The Assemblies of God (AG, USA) has created a position paper in response to Reformed Theology (found here). The AG document is written in response to “growing popularity of Reformed theology among younger ministers and ministerial students” (p. 1), which I would also say is a concern for some in the Pentecostal Assemblies of Canada (PAOC).
Given the contextual impetus behind the document, the part of the document that is most interesting to me comes on the last page in a section called “More Recent Developments (or Branches of the Tree)” (p. 6). This section notes the influence of contemporary New Calvinists, aka the “Young, Restless, and Reformed.” Here the paper notes one reason Pentecostals might find the New Calvinism alluring: “Reformed movements in general have been cessationist in pneumatology, rejecting present-day manifestations of the Holy Spirit, [but] there are some in the Neo-Reformed ranks who are open to charismata or speak in tongues themselves.”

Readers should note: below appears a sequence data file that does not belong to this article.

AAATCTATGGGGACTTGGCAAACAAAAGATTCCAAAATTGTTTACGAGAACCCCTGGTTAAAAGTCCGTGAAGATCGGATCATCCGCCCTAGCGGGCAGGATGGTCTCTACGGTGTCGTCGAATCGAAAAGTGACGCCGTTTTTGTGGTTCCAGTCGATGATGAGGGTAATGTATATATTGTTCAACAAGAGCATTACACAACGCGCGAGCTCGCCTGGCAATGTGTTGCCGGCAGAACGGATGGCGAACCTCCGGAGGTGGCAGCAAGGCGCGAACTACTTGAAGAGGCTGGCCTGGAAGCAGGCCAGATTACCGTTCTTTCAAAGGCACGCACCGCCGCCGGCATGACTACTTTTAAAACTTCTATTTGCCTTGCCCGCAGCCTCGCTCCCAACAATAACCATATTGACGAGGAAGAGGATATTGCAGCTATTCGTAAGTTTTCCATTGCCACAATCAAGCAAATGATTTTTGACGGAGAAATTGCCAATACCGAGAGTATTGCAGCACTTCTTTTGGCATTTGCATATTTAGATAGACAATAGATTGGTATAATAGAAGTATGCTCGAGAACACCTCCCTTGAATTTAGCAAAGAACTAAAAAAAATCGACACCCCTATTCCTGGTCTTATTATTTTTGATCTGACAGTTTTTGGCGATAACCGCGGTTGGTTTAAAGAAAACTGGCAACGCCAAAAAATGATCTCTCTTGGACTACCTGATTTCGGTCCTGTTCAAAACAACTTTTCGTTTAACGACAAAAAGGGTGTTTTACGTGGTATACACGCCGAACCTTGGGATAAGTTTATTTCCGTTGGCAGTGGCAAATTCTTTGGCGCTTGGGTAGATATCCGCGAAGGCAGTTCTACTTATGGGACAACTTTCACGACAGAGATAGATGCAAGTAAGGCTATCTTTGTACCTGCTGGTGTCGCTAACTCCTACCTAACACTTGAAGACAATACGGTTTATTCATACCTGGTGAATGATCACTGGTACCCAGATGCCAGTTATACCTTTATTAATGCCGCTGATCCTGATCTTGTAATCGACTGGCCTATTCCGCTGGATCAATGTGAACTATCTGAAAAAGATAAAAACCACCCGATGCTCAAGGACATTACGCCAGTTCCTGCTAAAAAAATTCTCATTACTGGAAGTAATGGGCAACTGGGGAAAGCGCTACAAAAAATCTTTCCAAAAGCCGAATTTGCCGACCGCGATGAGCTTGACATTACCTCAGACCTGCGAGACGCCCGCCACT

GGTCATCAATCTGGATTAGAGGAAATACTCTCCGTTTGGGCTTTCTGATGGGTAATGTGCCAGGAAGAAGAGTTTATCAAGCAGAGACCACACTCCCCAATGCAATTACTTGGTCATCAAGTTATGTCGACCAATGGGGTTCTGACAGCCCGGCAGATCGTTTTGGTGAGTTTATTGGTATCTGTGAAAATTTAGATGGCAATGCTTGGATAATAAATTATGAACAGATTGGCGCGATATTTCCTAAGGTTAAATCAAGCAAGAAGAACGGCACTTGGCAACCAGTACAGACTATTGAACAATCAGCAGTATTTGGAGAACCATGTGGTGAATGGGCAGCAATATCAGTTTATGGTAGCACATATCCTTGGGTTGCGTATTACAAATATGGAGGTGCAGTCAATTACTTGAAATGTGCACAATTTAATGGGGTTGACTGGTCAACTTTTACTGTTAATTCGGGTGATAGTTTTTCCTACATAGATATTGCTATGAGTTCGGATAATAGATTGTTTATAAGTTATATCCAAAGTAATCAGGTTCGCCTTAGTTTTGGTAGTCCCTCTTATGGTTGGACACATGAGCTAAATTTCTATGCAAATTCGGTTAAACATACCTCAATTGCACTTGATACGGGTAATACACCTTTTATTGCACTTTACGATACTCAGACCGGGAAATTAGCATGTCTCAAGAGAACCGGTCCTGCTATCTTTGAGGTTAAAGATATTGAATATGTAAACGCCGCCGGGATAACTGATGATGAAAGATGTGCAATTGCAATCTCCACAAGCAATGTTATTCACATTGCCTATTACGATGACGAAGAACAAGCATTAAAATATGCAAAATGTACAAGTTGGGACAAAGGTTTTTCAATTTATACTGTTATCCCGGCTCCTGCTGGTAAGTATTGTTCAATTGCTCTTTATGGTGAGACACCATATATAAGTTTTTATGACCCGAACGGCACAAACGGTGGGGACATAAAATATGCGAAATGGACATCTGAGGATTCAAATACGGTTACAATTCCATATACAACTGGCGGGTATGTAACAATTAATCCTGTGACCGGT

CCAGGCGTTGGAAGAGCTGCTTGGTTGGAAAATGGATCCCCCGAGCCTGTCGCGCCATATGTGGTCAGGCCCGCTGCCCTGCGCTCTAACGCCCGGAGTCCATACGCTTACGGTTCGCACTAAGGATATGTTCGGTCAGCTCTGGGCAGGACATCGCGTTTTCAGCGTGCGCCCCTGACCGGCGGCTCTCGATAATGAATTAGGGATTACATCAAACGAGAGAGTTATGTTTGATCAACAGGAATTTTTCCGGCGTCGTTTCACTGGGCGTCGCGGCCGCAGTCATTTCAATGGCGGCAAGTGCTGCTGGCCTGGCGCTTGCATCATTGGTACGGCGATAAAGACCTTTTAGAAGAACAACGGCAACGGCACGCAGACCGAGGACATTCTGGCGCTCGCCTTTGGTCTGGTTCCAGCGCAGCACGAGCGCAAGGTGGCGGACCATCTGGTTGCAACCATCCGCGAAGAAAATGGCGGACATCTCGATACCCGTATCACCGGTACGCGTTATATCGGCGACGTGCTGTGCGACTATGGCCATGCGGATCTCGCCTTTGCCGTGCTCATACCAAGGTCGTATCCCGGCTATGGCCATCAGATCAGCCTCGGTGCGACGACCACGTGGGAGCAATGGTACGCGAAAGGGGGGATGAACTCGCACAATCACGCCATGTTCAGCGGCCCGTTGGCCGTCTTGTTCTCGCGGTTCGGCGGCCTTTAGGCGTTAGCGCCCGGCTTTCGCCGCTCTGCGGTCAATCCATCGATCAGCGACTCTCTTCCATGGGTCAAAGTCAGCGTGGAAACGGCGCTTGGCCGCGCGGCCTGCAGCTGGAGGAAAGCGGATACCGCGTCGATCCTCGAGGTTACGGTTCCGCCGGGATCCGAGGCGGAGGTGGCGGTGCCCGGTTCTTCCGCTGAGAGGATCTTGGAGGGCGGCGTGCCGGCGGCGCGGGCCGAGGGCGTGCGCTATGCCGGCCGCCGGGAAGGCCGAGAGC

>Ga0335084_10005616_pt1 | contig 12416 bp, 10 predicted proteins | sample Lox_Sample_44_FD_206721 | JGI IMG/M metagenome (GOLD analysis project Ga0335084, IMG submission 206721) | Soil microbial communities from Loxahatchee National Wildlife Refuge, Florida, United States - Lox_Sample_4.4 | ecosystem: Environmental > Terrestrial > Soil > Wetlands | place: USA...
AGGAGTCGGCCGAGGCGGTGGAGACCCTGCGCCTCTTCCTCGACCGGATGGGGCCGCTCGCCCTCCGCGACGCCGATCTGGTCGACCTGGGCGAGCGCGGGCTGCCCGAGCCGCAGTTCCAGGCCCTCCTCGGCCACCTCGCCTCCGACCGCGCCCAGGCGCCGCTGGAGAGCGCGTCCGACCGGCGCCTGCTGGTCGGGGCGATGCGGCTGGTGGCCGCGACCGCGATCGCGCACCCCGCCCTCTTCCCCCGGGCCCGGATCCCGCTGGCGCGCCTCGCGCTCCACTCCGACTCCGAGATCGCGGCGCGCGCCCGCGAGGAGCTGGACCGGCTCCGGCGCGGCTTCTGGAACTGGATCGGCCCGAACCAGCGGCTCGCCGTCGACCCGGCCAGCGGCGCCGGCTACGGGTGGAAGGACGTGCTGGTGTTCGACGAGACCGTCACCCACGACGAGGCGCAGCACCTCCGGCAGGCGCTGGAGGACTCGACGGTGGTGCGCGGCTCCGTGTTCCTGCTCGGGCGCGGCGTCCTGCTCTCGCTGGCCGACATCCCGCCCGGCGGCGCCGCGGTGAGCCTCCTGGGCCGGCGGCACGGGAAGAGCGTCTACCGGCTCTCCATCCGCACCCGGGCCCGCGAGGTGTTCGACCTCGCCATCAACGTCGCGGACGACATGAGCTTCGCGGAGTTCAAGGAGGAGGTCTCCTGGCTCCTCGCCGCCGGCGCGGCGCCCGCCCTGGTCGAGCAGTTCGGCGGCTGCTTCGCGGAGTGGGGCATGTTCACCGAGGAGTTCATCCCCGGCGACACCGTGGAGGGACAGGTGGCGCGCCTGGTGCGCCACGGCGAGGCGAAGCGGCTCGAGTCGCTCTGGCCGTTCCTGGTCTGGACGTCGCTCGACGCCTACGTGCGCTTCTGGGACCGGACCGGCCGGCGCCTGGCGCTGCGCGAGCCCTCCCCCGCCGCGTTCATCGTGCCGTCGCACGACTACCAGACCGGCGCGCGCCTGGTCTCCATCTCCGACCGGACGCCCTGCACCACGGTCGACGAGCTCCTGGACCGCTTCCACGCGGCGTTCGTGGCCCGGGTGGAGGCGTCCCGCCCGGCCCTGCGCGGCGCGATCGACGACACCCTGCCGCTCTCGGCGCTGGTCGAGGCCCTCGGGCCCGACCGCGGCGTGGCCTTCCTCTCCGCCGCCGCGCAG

The main concern that the paper addresses in this section on the New Calvinism is complementarianism—“rejection in some cases of any ministerial role for women, and in other cases a sharply limited sphere of ministry for women” (p. 6). Most importantly, the paper reminds readers that the AG has rejected complementarianism (in their 2010 position paper here), which is also true of the PAOC today.
To learn more about the New Calvinism, see here.
I learned about this position paper just today from Roger Olson’s blog (here). Most of what Olson says about the theology of the AG also describes well the PAOC. If you are interested in the presence of Reformed theology (more generally) in the AG or PAOC, I encourage you to also read further Olson’s comments here on his blog.
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